Top stories in higher ed for Friday
Lumina Foundation is committed to increasing the proportion of Americans with high-quality degrees, certificates and other credentials to 60 percent by 2025.
January 31, 2020
Jamie Merisotis
Don’t Send ACT/SAT Scores to Northern Illinois U. It Just Went ‘Test-Blind.’
Eric Hoover, The Chronicle of Higher Education
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Earlier this week, officials at Northern Illinois University announced plans to stop using standardized-test scores in all general-admission and merit-scholarship decisions. 

Many colleges have adopted test-optional policies, which allow applicants to decide whether to submit ACT or SAT scores. But Northern Illinois is going a step further. Starting in the fall of 2021, the university’s new “test-blind” policy will cut tests out of the picture on the Dekalb, Ill., campus.

In this interview, the university’s director of admissions describes the bottom-line reason for the policy change: The tests weren’t helping predict student success.

Jamie Merisotis
Arizona State University Students Embrace and Profess Their Love to a Chatbot Named Sunny
Rachel Leingang, Arizona Republic
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What might be the most popular communicator at Arizona State University (ASU) has sent more than 3 million texts to about 75,000 people.

Meet Sunny, an artificially intelligent chatbot that ASU uses to communicate with current and future students to help recruit and retain them on campus.

Many colleges use text messages to alert students. ASU's Sunny is different: It uses artificial intelligence to learn and respond to questions or concerns when students text back.

Jamie Merisotis
How Colleges Are Making Work-Study Programs More Equitable
Sara Weissman, Diverse Issues in Higher Education
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Many students turn to work-study programs as a way to pay for college. Too often, however, these programs involve little professional development to help students prepare for careers. Unpaid internships frequently do, but they don’t pay the bills.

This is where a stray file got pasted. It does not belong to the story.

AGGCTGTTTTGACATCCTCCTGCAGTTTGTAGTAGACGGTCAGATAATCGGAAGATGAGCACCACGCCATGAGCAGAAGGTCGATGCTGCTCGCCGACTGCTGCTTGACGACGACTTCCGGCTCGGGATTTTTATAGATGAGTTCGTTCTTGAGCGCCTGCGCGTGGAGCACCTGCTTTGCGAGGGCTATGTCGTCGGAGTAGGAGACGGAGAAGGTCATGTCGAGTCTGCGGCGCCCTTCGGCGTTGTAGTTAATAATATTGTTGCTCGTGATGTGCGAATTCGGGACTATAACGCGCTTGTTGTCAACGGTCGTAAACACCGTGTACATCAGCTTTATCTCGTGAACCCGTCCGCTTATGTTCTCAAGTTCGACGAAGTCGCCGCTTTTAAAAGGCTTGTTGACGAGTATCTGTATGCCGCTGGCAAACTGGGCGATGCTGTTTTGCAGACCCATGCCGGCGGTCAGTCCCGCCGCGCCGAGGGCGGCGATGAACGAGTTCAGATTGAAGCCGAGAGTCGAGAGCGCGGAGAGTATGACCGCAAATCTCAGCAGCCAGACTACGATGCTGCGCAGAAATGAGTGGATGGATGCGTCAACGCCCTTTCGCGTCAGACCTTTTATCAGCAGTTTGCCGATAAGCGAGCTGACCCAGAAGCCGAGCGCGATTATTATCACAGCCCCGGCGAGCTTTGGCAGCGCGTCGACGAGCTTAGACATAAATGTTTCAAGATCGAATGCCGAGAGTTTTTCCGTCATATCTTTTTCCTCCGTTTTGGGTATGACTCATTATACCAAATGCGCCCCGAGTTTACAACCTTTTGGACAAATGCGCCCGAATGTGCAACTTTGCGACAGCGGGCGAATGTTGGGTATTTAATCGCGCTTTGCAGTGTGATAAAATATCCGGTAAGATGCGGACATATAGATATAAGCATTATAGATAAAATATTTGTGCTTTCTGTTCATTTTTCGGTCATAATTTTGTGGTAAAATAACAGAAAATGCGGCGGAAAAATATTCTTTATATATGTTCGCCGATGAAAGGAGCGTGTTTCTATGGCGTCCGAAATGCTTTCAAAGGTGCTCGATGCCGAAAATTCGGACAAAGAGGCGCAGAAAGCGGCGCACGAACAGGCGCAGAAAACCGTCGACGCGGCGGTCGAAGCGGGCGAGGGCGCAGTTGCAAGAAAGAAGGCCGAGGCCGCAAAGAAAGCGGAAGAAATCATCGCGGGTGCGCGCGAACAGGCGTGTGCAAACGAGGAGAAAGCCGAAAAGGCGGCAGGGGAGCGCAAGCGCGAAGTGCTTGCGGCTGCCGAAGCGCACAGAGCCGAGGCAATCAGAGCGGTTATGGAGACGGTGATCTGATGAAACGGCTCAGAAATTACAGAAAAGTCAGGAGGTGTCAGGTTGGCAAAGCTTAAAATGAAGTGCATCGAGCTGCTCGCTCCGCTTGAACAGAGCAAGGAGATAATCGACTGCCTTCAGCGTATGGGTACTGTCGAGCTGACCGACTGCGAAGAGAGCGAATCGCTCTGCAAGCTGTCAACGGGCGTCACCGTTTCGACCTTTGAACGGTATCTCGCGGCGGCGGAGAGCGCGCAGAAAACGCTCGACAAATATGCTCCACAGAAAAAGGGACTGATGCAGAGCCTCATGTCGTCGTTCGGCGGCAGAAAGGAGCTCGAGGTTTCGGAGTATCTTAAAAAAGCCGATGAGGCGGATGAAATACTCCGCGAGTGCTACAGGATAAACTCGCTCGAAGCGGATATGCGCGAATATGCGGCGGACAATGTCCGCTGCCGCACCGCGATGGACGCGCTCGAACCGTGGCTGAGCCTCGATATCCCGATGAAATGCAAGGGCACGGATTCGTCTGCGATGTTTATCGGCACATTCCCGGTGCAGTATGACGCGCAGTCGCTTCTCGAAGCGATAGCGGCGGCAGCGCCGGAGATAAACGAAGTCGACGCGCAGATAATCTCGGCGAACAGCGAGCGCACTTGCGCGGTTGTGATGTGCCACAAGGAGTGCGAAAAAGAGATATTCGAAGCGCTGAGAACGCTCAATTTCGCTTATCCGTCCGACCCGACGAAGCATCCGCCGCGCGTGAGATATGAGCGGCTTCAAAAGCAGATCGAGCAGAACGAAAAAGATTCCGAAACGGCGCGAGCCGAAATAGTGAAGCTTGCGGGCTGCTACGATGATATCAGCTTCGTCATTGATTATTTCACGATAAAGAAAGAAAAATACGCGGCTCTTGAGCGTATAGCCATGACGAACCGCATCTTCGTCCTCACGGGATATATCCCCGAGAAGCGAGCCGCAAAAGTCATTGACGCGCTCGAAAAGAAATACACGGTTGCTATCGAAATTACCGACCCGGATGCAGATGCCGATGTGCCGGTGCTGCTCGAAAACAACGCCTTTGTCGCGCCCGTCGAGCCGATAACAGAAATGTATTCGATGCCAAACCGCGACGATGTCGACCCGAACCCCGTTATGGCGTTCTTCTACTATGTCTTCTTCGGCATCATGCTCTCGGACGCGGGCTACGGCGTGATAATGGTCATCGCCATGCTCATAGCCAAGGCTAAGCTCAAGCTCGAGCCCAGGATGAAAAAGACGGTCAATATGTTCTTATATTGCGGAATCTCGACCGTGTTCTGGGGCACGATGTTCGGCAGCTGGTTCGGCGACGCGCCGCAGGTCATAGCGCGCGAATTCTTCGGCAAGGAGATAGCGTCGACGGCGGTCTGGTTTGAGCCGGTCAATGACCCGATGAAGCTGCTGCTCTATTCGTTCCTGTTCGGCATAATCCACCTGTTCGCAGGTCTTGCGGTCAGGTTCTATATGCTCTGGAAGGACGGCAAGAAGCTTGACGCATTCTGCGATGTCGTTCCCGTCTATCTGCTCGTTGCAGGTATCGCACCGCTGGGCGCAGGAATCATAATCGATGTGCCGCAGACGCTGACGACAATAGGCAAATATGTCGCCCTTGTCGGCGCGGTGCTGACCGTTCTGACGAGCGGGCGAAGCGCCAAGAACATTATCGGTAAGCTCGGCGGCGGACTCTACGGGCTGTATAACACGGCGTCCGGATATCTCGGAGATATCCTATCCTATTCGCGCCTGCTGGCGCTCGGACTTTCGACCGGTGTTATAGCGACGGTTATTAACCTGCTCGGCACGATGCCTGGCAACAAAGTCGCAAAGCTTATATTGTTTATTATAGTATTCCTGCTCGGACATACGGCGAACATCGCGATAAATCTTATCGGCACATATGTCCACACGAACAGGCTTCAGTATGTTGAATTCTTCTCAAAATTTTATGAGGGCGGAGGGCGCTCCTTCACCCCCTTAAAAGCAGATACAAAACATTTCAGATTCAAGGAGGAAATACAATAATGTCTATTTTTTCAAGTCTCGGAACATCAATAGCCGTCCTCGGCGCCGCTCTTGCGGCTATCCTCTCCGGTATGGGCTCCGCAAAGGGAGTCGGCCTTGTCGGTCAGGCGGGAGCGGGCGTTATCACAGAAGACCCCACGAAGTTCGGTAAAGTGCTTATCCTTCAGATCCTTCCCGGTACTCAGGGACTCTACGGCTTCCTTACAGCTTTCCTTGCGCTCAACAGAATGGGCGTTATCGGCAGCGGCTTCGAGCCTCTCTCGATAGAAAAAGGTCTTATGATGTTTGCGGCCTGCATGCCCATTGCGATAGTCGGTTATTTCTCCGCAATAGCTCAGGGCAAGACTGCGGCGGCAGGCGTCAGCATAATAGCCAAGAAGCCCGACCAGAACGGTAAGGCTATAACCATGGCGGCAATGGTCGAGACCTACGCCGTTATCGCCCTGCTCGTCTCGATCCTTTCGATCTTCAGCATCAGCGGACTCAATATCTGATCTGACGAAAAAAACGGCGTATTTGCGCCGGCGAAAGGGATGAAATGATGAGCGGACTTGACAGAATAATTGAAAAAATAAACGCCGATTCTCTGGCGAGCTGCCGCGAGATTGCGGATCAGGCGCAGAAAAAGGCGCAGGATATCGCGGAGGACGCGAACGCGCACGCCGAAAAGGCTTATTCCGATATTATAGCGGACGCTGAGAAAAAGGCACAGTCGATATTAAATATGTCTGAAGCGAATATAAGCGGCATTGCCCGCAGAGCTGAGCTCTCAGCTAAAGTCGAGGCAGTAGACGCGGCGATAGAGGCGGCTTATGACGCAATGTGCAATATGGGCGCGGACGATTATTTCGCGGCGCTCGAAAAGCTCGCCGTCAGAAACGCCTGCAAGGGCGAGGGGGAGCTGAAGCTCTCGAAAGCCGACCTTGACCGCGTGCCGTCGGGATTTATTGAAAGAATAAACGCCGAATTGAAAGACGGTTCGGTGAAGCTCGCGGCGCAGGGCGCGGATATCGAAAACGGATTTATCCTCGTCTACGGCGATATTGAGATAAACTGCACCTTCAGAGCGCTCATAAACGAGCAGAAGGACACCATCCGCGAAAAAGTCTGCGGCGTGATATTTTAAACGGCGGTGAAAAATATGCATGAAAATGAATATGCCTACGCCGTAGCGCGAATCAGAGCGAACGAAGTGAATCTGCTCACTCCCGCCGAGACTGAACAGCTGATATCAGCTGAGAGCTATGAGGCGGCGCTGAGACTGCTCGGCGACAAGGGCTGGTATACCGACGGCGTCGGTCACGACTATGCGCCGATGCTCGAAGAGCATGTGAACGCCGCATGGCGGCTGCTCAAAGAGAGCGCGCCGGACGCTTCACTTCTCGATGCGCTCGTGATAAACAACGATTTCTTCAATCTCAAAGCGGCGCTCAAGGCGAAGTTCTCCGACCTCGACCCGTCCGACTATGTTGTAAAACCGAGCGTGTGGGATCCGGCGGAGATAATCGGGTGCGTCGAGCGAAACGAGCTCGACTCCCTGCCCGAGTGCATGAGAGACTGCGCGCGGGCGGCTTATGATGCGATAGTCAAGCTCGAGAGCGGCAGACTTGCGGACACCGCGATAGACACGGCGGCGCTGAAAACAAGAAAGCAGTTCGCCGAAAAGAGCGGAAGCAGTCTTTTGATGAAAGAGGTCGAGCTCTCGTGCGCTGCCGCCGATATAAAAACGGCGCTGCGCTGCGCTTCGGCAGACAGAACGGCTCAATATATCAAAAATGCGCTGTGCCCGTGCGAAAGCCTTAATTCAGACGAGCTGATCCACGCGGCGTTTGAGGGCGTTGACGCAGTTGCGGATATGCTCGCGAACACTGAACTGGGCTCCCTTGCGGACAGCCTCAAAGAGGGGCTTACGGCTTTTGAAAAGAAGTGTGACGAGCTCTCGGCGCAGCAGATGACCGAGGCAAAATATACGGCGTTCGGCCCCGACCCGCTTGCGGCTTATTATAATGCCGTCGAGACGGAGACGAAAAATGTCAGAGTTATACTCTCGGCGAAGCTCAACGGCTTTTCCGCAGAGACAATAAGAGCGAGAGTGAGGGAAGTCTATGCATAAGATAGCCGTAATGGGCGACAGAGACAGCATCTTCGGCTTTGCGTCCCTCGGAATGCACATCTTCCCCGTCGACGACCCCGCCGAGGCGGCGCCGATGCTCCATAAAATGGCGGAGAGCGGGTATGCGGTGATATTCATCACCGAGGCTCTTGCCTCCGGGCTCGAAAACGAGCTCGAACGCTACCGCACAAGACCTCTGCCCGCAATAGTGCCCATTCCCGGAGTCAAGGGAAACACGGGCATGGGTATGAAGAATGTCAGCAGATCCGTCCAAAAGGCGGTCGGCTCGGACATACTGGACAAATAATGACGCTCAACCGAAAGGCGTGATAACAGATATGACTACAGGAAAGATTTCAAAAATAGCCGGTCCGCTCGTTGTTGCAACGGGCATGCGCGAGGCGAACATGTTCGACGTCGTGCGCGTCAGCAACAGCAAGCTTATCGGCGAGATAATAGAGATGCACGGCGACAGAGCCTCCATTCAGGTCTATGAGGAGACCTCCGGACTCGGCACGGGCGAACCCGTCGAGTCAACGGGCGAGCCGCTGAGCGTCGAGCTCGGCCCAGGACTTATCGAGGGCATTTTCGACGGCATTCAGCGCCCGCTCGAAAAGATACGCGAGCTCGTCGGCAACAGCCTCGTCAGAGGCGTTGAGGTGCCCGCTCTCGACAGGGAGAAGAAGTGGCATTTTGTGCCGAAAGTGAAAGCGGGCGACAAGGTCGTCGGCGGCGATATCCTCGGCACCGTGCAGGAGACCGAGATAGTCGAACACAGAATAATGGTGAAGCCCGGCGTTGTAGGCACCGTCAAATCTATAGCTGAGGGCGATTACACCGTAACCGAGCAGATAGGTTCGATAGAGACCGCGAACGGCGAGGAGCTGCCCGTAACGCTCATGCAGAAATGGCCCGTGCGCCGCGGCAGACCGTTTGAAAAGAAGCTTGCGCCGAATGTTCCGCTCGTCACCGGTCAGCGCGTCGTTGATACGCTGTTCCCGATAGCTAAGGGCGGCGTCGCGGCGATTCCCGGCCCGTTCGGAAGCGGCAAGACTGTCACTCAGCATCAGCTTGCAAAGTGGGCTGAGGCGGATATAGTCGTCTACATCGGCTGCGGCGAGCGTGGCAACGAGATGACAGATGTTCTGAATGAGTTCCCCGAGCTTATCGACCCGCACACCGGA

What if work-study wasn’t just about paying for college? What if it was a more intentional part of a student’s education?

Colleges and universities are increasingly asking these very questions. And as a result, some are developing innovative models to make on-campus employment a path to post-graduation jobs.

Jamie Merisotis
New Book Suggests Big Changes for Small Colleges
Rebecca Koenig, EdSurge
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For almost a decade, Mary Marcy has been president of Dominican University of California. What began 130 years ago as a religious school for women now serves about 1,750 co-ed students, many of them first-generation.

Marcy’s work to help the liberal arts college attract and serve new kinds of students inspired her to write a book about the ways other small colleges are responding to today’s economic pressures and demographic changes. In this interview, she discusses why some schools end up merely tweaking their traditions while others morph into online behemoths.

More States Address Apprenticeship Policies
Matthew Dembicki, Community College Daily
Report Affirms Value of Associate Degrees, Certificates
Ellie Ashford, Community College Daily
Opinion: Bringing Degree Completion Within Reach for More Adults
Mary Ellen Caro, Buck County Courier Times
Opinion: Why Students Quit College
John Newsom, Greensboro News & Record
Realizing Dreams and Filling Jobs
Anne Kress and Todd Rowley, Virginia Business Magazine (Virginia)
Who Owes All That Student Debt? And Who’d Benefit If It Were Forgiven?
Adam Looney, David Wessel, and Kadija Yilla, Brookings Institution
UD to Provide Free College Courses for High School Students
Brooke Schultz, Delaware State News (Delaware)
Gov. Tony Evers Creates Student Debt Task Force
Alana Watson, Wisconsin Public Radio (Wisconsin)
Blog: Legislation to Improve Access to Financial Aid Passes Committee
Jacqueline Pitts, The Bottom Line (Kentucky)
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